According to 2015 national statistics, the average U.S. household is carrying roughly $133,000 in debt. For households that have debt related to credit cards, auto loans, student loans and mortgage loans, here's a breakdown of the average household amount.
- Credit card debt = $16,000
- Auto loans = $28,000
- Mortgage loans = $172,000
- Student loans = $49,000
For even a two-income household, the monthly payments associated with these types of debts can be burdensome. In cases where an individual suffers a job loss, is hospitalized due to an injury or illness or goes through a divorce; paying even the minimum monthly amount may be difficult.
When debt problems start to become truly overwhelming and unmanageable, it's important to address them as quickly as possible. While most people who live in and around Medina know about bankruptcy, many people struggle with questions related to whether or not they should file and, if so, which type they should file for.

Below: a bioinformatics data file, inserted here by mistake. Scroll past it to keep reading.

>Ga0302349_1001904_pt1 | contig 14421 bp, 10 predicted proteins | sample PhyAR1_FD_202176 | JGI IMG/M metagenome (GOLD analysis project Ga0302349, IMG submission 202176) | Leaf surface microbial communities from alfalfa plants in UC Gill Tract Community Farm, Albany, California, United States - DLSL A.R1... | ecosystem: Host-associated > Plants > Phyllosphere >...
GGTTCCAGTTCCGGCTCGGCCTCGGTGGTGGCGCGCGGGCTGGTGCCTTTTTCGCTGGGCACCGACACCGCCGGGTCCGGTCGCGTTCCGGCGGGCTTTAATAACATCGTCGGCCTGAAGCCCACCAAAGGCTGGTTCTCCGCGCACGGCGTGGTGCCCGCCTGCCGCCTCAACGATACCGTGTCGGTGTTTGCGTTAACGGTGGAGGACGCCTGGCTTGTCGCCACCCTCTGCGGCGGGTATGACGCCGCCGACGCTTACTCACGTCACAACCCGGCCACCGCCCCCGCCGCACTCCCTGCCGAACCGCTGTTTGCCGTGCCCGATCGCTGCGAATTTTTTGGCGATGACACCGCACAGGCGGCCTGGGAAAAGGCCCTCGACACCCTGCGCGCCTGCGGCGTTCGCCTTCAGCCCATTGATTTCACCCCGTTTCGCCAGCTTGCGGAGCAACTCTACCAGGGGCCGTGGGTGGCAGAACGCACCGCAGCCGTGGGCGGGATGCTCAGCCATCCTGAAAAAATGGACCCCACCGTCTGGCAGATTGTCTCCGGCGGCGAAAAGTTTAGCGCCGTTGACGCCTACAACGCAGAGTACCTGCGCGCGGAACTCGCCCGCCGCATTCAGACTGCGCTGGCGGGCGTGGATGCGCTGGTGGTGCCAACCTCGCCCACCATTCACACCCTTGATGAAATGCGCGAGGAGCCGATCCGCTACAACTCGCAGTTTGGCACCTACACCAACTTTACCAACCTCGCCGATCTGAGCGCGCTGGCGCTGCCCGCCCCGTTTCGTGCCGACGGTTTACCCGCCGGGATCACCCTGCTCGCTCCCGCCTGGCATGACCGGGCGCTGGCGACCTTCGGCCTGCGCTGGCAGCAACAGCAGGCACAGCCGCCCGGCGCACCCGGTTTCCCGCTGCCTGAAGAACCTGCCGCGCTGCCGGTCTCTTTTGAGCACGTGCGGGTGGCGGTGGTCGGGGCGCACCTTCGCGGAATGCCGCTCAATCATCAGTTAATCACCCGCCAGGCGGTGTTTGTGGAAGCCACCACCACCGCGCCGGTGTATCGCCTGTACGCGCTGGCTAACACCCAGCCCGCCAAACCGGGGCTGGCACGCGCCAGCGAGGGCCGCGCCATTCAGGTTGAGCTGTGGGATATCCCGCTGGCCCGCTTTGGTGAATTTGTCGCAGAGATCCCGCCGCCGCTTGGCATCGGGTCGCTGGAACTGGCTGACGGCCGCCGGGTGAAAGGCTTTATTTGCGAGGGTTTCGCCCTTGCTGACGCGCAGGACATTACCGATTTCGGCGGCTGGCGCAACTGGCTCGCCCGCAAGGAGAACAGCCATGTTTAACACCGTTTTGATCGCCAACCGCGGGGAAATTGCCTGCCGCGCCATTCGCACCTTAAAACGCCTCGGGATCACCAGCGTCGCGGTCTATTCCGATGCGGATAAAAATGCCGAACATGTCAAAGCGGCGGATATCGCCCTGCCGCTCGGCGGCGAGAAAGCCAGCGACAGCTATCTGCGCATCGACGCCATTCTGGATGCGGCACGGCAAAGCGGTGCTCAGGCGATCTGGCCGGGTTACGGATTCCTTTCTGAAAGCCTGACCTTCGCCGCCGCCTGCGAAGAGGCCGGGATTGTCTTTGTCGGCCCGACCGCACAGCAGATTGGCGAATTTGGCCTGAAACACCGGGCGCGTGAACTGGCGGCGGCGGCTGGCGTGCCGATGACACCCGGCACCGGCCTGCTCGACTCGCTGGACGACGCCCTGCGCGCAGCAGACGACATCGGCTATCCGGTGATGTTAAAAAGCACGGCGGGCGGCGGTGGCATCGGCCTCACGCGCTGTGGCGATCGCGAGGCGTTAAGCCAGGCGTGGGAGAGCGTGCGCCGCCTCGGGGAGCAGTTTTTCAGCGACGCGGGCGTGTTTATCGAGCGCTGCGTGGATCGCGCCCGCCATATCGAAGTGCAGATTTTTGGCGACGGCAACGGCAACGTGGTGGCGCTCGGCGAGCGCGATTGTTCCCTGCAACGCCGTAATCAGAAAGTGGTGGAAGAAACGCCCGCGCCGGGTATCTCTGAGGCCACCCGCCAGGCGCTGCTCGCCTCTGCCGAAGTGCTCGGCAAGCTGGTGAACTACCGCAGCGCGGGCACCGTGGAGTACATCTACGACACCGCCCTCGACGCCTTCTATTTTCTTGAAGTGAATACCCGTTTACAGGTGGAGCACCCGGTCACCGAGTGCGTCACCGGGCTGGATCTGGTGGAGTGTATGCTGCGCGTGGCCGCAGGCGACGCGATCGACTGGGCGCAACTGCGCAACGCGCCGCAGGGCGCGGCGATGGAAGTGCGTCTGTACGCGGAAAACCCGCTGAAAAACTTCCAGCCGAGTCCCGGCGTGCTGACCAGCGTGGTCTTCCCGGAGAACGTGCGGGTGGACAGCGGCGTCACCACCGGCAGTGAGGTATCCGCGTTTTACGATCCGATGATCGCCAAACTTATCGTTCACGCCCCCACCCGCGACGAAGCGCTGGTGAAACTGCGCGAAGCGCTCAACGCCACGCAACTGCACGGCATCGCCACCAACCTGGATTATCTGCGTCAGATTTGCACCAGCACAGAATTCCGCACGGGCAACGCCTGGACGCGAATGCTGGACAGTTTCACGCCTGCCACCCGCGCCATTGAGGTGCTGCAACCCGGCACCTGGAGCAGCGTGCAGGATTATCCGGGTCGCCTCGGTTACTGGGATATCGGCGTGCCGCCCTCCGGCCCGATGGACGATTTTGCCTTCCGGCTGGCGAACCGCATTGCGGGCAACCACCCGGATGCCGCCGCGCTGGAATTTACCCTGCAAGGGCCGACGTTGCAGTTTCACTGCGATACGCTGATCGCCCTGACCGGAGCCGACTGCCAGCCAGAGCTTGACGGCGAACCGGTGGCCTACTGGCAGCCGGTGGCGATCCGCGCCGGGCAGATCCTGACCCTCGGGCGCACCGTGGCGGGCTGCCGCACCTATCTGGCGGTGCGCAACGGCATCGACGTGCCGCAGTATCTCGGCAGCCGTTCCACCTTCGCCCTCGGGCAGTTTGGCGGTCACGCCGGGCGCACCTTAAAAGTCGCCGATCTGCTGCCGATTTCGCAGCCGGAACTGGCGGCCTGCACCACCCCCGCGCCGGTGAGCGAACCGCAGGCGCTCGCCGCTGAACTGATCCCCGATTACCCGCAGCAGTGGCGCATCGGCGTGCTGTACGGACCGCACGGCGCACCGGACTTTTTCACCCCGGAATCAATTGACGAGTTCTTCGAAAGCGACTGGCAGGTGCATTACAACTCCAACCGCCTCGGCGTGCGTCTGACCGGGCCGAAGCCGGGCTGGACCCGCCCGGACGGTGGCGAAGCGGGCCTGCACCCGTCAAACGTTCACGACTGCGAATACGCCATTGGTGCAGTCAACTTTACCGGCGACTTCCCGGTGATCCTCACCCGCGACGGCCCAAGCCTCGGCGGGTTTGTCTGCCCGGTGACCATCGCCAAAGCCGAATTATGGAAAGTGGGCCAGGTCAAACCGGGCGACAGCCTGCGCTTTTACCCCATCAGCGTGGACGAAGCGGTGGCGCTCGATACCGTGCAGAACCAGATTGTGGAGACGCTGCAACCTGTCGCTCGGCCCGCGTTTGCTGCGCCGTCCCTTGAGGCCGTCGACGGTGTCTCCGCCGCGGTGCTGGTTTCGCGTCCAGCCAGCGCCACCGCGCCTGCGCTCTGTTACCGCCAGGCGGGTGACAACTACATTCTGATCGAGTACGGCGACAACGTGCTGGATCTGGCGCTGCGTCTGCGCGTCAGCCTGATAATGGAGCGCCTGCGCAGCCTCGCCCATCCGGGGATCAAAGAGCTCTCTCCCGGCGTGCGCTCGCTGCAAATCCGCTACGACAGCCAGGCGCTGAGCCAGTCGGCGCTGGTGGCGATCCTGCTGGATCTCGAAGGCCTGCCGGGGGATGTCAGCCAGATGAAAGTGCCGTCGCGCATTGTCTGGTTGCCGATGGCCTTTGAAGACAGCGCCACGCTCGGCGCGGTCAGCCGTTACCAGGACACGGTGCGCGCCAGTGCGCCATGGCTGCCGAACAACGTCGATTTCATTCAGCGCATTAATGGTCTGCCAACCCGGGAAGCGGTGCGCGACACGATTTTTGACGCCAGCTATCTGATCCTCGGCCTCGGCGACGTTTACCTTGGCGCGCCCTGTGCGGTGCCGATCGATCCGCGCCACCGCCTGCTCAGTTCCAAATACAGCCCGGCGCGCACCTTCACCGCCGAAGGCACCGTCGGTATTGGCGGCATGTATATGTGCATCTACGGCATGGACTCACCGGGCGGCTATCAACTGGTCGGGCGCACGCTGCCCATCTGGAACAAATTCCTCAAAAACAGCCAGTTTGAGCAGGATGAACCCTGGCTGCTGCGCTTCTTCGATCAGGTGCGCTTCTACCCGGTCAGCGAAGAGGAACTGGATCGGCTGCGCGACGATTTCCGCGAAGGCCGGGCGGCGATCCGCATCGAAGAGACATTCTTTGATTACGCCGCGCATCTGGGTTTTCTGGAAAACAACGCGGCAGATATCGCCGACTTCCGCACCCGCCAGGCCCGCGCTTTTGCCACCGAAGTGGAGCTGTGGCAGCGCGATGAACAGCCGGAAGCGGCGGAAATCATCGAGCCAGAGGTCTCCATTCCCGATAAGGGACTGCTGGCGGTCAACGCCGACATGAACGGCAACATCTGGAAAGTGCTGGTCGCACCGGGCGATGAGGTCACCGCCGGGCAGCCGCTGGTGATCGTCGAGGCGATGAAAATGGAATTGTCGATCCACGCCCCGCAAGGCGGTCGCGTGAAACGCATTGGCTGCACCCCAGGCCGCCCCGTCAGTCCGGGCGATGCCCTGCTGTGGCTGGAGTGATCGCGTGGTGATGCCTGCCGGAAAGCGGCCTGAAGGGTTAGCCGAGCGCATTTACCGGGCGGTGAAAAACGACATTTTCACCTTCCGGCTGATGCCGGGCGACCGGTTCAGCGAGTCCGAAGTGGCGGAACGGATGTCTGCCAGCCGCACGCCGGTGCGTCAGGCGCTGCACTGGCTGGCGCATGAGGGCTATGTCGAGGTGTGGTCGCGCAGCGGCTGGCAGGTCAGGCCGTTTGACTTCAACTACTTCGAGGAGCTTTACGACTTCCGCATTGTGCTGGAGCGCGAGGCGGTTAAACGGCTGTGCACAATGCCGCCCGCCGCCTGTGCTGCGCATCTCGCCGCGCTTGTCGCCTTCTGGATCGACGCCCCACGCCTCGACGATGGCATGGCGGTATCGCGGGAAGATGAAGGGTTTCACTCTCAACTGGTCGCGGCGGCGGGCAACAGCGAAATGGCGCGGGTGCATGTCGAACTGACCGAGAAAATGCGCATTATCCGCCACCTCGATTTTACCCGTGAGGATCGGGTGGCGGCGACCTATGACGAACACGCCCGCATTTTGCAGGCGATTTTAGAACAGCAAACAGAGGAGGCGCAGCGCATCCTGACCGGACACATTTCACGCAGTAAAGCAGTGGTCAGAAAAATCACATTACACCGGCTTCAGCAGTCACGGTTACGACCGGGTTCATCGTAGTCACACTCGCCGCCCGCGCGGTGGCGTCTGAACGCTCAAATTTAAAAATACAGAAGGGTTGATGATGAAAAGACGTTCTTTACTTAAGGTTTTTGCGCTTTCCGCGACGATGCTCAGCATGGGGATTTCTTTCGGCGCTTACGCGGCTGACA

Should You File For Bankruptcy?
Ultimately, the decision of whether or not to file for bankruptcy is a highly personal one that should be made only after careful consideration and after consulting with a seasoned bankruptcy and debt resolution attorney. For individuals who are contemplating whether or not their debt problems warrant a bankruptcy filing, the following are five key indicators that bankruptcy may be your best option for eliminating or making debts more manageable.
- Your debts total more than 50 percent of your annual income
- The majority of your debts are unsecured (i.e. credit card and medical bills)
- You are being harassed by creditors or are the subject of lawsuits or judgments filed by creditors
- You are only able to pay minimum monthly payments, which equates to almost nothing towards your debt principal
Your debt problems are negatively impacting your mental and physical health and relationships with loved ones
What Are Your Options?
If you answered yes to the majority of the key indicators listed above, it's time to contact a bankruptcy attorney. An attorney can answer your questions, review your specific situation and provide information about your options. Depending on your income, the types of debts you owe and your personal bankruptcy goals; you may decide to move forward and file for either Chapter 7 or Chapter 13 bankruptcy.